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Title: Effects of Surgery and Proton Therapy on Cerebral White Matter of Craniopharyngioma Patients

Purpose: The purpose of this study was to determine radiation dose effect on the structural integrity of cerebral white matter in craniopharyngioma patients receiving surgery and proton therapy. Methods and Materials: Fifty-one patients (2.1-19.3 years of age) with craniopharyngioma underwent surgery and proton therapy in a prospective therapeutic trial. Anatomical magnetic resonance images acquired after surgery but before proton therapy were inspected to identify white matter structures intersected by surgical corridors and catheter tracks. Longitudinal diffusion tensor imaging (DTI) was performed to measure microstructural integrity changes in cerebral white matter. Fractional anisotropy (FA) derived from DTI was statistically analyzed for 51 atlas-based white matter structures of the brain to determine radiation dose effect. FA in surgery-affected regions in the corpus callosum was compared to that in its intact counterpart to determine whether surgical defects affect radiation dose effect. Results: Surgical defects were seen most frequently in the corpus callosum because of transcallosal resection of tumors and insertion of ventricular or cyst catheters. Longitudinal DTI data indicated reductions in FA 3 months after therapy, which was followed by a recovery in most white matter structures. A greater FA reduction was correlated with a higher radiation dose in 20 white matter structures, indicating amore » radiation dose effect. The average FA in the surgery-affected regions before proton therapy was smaller (P=.0001) than that in their non–surgery-affected counterparts with more intensified subsequent reduction of FA (P=.0083) after therapy, suggesting that surgery accentuated the radiation dose effect. Conclusions: DTI data suggest that mild radiation dose effects occur in patients with craniopharyngioma receiving surgery and proton therapy. Surgical defects present at the time of proton therapy appear to accentuate the radiation dose effect longitudinally. This study supports consideration of pre-existing surgical defects and their locations in proton therapy planning and studies of treatment effect.« less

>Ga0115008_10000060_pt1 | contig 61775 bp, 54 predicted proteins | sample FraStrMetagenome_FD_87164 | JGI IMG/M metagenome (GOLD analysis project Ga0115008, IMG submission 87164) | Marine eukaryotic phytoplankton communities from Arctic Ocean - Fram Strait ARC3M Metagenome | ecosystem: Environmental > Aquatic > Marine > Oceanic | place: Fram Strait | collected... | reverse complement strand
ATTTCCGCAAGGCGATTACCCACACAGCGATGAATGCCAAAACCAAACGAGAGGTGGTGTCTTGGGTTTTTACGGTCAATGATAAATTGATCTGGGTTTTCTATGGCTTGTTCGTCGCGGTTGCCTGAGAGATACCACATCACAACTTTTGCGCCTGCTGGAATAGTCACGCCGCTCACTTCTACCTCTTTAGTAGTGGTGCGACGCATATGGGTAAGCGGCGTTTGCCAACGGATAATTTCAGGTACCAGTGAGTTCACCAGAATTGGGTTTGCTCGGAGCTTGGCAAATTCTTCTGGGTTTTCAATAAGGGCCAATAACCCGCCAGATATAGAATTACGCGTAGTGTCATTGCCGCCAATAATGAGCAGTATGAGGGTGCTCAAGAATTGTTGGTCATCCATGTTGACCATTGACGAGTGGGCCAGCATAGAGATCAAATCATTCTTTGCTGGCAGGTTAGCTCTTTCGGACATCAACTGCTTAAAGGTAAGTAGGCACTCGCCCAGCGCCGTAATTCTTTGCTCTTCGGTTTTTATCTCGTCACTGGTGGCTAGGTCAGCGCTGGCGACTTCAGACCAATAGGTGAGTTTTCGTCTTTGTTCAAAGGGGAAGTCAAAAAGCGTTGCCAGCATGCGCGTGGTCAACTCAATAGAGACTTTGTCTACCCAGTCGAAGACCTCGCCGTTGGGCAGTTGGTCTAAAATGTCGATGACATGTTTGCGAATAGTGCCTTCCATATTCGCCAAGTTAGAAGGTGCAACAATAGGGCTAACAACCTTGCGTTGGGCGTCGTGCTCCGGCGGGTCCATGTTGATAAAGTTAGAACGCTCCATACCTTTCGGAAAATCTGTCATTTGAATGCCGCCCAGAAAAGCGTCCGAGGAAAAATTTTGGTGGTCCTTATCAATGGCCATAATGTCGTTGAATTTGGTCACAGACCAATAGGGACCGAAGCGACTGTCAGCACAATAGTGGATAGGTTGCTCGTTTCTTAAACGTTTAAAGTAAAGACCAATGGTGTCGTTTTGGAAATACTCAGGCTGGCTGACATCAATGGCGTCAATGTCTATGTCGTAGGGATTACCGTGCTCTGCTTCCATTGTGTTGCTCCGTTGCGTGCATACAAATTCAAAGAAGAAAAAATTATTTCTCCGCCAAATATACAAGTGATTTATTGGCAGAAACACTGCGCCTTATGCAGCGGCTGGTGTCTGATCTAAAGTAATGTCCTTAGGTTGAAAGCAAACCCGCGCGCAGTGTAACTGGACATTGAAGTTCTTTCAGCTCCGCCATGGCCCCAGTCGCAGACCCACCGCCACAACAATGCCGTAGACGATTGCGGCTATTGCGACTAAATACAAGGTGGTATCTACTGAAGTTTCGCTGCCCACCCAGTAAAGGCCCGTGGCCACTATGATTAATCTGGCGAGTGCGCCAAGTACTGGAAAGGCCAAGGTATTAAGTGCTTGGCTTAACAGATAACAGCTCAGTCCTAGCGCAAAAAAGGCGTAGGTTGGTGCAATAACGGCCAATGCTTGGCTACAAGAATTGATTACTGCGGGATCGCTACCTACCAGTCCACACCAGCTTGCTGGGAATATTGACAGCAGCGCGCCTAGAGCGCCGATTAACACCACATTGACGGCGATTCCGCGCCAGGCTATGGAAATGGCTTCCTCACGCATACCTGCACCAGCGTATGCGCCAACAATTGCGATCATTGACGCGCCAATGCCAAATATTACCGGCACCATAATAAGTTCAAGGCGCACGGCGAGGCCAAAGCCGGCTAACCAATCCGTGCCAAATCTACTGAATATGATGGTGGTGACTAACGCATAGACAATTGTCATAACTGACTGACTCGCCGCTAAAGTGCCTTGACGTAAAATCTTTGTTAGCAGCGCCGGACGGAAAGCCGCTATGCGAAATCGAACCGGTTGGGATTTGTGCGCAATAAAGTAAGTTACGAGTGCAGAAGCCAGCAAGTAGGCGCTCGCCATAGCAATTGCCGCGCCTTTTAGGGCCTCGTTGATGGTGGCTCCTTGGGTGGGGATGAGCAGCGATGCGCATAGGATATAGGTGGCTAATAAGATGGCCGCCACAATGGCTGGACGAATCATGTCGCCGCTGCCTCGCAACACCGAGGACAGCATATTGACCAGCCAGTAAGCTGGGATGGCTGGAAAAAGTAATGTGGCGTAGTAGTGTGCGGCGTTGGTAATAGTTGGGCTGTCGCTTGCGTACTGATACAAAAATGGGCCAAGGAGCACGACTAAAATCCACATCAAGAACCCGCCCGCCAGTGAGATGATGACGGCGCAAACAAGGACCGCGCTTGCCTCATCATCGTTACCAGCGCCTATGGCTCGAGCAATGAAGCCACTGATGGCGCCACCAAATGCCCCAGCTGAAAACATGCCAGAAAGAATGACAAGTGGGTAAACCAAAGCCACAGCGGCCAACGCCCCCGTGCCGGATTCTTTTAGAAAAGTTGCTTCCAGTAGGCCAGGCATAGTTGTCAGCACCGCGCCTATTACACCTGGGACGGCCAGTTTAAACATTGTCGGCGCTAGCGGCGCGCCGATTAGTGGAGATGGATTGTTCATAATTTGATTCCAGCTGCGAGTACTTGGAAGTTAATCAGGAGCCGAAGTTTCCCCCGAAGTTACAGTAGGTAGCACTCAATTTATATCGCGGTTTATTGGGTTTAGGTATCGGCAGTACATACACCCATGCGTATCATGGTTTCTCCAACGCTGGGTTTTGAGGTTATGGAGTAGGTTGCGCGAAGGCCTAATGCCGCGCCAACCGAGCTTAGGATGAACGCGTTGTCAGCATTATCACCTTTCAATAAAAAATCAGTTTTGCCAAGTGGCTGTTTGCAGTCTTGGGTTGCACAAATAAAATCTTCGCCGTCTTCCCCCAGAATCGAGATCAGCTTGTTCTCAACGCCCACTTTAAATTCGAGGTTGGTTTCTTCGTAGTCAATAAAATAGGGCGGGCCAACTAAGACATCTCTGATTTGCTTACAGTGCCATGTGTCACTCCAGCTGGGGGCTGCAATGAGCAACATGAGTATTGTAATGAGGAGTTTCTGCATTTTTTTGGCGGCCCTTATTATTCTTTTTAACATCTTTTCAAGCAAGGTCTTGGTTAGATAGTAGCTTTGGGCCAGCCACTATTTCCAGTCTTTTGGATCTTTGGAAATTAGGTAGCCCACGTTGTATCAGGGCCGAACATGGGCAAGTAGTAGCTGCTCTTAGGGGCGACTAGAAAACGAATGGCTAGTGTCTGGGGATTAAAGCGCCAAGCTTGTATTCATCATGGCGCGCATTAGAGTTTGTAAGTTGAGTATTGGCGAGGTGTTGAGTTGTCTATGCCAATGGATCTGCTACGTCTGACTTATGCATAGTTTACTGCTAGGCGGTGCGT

Authors:
 [1] ;  [1] ; ;  [2] ;  [1] ;  [3] ;  [1] ;  [4] ;  [5] ;  [1]
  1. Department of Radiological Sciences, St Jude Children's Research Hospital, Memphis, Tennessee (United States)
  2. Department of Biostatistics, St Jude Children's Research Hospital, Memphis, Tennessee (United States)
  3. Department of Radiation Oncology, University of Florida, Jacksonville, Florida (United States)
  4. Semmes-Murphey Neurologic and Spine Institute, Memphis, Tennessee (United States)
  5. Department of Neurosurgery, University of Virginia, Charlottesville, Virginia (United States)
Publication Date:
OSTI Identifier:
22458749
Resource Type:
Journal Article
Resource Relation:
Journal Name: International Journal of Radiation Oncology, Biology and Physics; Journal Volume: 93; Journal Issue: 1; Other Information: Copyright (c) 2015 Elsevier Science B.V., Amsterdam, The Netherlands, All rights reserved.; Country of input: International Atomic Energy Agency (IAEA)
Country of Publication:
United States
Language:
English
Subject:
62 RADIOLOGY AND NUCLEAR MEDICINE; BIOLOGICAL RECOVERY; BIOMEDICAL RADIOGRAPHY; BRAIN; COMPARATIVE EVALUATIONS; CYSTS; IMAGES; MICROSTRUCTURE; NEOPLASMS; PATIENTS; PLANNING; PROTON BEAMS; RADIATION DOSES; RADIOTHERAPY; SURGERY